Insulza was sworn as secretary-general of the OAS on May 26 to replace Miguel Angel Rodríguez, who was forced to resign last October after only three weeks on the job. That followed accusations that Rodríguez had accepted a bribe in 2001 while still president of Costa Rica. In so doing, Rodríguez became the first secretary-general in the organization's 57-year history to quit over corruption charges.

But Insulza, 62, says that will have no long-term effect on the OAS or its many projects.

"The OAS may have some image problems in terms of relevance, but we haven't had any kind of corruption crisis," he said. "The crisis that brought down Mr. Rodríguez was a problem that occurred before he was secretary-general, so I don't see how it can or should affect the organization."

Insulza will serve his five-year term alongside Albert Ramdin, a widely respected Surinamese diplomat who was elected assistant secretary-general at last month's OAS General Assembly in Fort Lauderdale, Fla.

Asked whether his management style will be different from that of previous OAS chiefs, the no-nonsense Insulza said "I prefer not to comment on my predecessors. They have all been very worthy secretary-generals, and I don't need to compare myself with them."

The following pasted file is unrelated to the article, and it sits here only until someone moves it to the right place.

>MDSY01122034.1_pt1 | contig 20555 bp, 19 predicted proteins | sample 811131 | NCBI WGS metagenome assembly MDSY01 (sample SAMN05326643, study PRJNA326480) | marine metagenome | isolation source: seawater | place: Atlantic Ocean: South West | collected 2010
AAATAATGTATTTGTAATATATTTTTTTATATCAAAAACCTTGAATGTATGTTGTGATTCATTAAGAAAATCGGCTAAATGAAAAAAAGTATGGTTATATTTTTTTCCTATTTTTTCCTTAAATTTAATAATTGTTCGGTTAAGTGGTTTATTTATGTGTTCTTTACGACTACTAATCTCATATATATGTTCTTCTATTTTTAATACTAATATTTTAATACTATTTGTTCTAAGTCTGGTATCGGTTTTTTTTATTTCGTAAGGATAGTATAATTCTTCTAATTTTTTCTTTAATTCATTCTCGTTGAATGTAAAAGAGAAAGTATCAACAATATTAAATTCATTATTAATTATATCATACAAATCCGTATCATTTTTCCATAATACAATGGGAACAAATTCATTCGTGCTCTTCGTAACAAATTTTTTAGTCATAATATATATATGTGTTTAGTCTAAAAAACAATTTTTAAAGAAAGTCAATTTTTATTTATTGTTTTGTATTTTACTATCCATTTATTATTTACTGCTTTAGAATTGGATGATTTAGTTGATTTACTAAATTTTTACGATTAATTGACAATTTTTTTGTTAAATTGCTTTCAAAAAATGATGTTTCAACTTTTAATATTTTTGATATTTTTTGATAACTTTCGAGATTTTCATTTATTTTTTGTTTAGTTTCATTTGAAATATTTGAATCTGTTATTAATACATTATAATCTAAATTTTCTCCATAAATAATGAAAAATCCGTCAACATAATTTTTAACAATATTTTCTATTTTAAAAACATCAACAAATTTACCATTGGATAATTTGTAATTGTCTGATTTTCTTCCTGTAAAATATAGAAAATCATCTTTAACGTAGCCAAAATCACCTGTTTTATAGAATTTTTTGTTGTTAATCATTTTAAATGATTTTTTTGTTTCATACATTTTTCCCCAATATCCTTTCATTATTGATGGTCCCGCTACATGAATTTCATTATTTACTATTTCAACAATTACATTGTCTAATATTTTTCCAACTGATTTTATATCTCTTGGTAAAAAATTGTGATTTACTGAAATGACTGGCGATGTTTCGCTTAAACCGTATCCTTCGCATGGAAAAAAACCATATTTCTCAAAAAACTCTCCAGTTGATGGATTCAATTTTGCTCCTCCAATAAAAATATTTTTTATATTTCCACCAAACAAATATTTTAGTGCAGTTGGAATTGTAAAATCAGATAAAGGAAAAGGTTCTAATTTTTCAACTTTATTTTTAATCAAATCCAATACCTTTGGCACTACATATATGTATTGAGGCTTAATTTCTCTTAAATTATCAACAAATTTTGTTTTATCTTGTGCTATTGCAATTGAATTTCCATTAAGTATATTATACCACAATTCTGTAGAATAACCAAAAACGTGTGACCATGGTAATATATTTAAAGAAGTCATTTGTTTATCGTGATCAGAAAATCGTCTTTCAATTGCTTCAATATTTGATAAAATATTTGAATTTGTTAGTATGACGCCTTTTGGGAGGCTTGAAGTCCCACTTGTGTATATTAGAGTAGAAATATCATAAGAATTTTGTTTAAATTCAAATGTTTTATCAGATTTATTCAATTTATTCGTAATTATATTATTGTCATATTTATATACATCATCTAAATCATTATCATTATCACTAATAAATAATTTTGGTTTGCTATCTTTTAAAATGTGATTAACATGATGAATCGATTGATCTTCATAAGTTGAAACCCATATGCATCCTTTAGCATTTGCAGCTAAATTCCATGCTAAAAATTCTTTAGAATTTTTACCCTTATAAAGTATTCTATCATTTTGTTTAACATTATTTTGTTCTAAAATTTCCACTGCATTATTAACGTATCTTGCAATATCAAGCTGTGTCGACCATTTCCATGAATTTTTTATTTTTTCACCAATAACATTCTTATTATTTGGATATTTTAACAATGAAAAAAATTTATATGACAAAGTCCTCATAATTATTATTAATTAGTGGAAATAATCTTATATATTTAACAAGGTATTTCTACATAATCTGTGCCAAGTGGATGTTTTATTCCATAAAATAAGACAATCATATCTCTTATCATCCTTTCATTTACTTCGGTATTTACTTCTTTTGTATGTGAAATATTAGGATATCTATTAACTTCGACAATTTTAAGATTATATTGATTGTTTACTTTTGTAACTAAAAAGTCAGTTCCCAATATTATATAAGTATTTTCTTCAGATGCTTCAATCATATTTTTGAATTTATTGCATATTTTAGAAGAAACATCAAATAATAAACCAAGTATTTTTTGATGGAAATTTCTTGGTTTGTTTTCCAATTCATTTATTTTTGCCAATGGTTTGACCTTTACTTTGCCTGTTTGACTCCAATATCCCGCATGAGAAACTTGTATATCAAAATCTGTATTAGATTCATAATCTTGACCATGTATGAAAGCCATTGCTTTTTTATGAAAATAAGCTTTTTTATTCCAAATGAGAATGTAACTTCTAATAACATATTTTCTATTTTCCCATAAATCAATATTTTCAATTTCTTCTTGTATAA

A member of Chile's Socialist Party, Insulza has held a number of high-level government posts ranging from ambassador for international cooperation to minister of foreign affairs. In 2000, President Ricardo Lagos named him minister of the interior and vice-president of the republic.

Dina Siegel-Vann, director of the Latino and Latin American Institute at the American Jewish Committee, says Insulza "has been a very close friend" of Chile's Jewish community, which numbers around 15,000 people.

"AJC met with him several years ago when he was foreign minister. We've always found him receptive to our concerns, and he's someone who understands the importance of having a strong Jewish community in Chile," she told JTA.

Siegel-Vann added "if there are violations of human rights in the hemisphere, or if the rights of minorities — not only Jews — are endangered, we should weigh in and push the OAS to take actions to make sure this doesn't happen."